Preparing for Infectious Disease Epidemics: Brief Tips for School Mental Health Professionals
Schools should be prepared for local or community-wide infectious disease outbreaks. This document provides guidance for school-employed professionals who are asked to help students and school staff members cope with the mental health challenges generated by this stressor. Suggestions for how school administration and the multidisciplinary crisis response team can be better prepared to respond to these events is offered within the companion documents, Responding to COVID-10 and Preparing for a Pandemic Illness “In general, encouraging preparedness and promoting actions that mitigate danger presented by infectious disease spread (as described in the companion guidance documents) make these stressors more predictable and more controllable. And by doing so, this reduces the event’s potential to generate traumatic stress. Actions that promote the predictability and perceived controllability of any infectious disease outbreak include:
Ensure the timely distribution of facts that (a) reduce health risks and (b) help to accurately gauge the degree of threat presented by disease outbreak. While it is helpful to encourage a level of stress that promotes adaptive behavior (e.g., hand washing), overestimating risk can be counterproductive. This can be a delicate balancing act, and guidance provided by the CDC can help schools strike this balance.
Encourage all school community members to take adaptive actions. Controllability of a stressful event is increased when specific guidance is given regarding protective actions (e.g., frequent handwashing, staying home if you are sick). Again, refer to the CDC for the latest advice on what can be done to keep yourself and others safe.
Let students know adults are working to ensure safety. Especially among younger students, controllability of the situation is increased when they understand that adults are working hard to shield them from danger. For older students, to the extent such information is accurate and available, this may include bringing to their attention advances being made in finding vaccines and effective treatments.
Especially among primary grade students, appreciate that understanding of the danger presented by a situation is determined by the behavior of caregiving adults. Ensure that the behavior of these caregivers (especially teachers) is consistent with the objective threat presented by the infectious disease outbreak.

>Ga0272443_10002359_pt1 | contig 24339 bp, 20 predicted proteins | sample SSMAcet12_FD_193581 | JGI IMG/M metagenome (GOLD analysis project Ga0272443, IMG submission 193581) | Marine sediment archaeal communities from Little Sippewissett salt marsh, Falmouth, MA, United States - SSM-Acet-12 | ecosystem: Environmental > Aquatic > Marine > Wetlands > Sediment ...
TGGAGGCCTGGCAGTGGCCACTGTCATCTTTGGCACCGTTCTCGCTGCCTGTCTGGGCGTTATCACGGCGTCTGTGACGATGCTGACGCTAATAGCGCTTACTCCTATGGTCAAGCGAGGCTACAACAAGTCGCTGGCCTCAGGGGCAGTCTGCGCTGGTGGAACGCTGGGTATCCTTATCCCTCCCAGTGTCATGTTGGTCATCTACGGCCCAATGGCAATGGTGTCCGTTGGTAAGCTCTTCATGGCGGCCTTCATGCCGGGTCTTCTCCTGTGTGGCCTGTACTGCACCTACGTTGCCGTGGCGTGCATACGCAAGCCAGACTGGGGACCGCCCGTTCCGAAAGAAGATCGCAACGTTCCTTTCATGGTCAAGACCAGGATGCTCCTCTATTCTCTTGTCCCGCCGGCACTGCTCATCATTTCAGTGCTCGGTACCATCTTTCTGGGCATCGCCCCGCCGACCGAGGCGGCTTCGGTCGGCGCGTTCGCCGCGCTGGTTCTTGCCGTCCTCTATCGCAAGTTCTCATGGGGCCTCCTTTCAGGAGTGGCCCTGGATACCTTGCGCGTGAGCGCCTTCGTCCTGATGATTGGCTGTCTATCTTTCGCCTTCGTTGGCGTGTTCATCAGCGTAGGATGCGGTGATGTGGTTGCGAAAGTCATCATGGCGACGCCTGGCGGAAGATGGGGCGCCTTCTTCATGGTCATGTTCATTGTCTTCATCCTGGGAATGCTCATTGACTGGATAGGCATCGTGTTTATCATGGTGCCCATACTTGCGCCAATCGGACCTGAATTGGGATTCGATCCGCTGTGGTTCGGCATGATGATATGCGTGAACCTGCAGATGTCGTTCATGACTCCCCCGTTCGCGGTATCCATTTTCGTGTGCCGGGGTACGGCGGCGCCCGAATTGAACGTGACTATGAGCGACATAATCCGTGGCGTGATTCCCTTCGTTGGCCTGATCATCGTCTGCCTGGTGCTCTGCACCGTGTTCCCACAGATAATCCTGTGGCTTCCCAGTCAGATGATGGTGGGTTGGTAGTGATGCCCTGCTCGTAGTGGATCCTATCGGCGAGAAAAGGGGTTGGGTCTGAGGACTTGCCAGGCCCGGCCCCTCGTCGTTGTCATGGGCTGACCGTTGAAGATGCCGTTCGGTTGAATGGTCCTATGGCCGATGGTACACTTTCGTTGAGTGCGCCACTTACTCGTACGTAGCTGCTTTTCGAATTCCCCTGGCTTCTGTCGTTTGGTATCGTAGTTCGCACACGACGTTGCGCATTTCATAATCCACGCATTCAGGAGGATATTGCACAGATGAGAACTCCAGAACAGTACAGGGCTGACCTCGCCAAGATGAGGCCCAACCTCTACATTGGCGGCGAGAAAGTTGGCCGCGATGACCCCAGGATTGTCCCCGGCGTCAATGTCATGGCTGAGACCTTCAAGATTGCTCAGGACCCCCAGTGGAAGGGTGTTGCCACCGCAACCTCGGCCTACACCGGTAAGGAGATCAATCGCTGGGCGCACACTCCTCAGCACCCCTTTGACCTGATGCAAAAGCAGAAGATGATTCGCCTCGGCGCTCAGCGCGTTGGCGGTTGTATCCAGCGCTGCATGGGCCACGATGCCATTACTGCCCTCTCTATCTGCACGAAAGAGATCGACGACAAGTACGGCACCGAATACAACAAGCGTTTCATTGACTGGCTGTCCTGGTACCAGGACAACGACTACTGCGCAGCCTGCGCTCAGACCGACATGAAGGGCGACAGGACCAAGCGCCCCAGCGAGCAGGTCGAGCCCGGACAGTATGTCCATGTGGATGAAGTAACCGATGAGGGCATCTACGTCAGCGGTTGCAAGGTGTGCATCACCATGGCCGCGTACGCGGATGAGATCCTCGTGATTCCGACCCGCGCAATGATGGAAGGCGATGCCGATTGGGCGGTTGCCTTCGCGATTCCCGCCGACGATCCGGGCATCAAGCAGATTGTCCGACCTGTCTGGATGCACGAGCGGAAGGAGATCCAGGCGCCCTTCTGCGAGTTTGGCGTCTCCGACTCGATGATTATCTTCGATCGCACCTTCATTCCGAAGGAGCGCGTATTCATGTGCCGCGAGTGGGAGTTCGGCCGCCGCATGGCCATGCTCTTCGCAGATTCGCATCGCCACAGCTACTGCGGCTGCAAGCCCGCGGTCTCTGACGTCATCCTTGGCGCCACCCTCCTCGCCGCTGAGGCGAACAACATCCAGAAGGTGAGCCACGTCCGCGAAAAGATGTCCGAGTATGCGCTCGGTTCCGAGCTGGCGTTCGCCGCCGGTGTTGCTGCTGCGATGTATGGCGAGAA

- Preparing for a Pandemic Illness: Guidelines for School Administrators and Crisis Teams: https://www.nasponline.org/resources-and-publications/resources-and-podcasts/school-climate-safety-and-crisis/health-crises/preparing-for-a-pandemic-illness-guidelines-for-school-administrators-and-school-crisis-response-teams
- Responding to COVID-19: Immediate Action Steps for School Criss Response Teams: https://www.nasponline.org/resources-and-publications/resources-and-podcasts/school-climate-safety-and-crisis/health-crises/responding-to-covid-19brief-action-steps-for-school-crisis-response-teams
- Talking to Children About COVID-19 (coronavirus): A Parent Resource: https://www.nasponline.org/resources-and-publications/resources-and-podcasts/school-climate-safety-and-crisis/health-crises/talking-to-children-about-covid-19-(coronavirus)-a-parent-resource
- Interim Guidance for Administrators of U.S. Childcare Programs and K-12 Schools to Plan, Prepare, and Respond to Coronavirus Disease 2019 (COVID-19): https://www.cdc.gov/coronavirus/2019-ncov/specific-groups/guidance-for-schools.html
For more information, visit http://www.nasponline.org/resources/crisis_safety.
© 2020, National Association of School Psychologists, 4340 East West Highway, Suite 402, Bethesda, MD 20814, 301-657-0270, www.nasponline.org
Please cite this document as:
National Association of School Psychologists. (2020). Preparing for infectious disease epidemics: Brief tips for school mental health professionals [handout].
Infectious Disease Epidemics: School Mental Health Professionals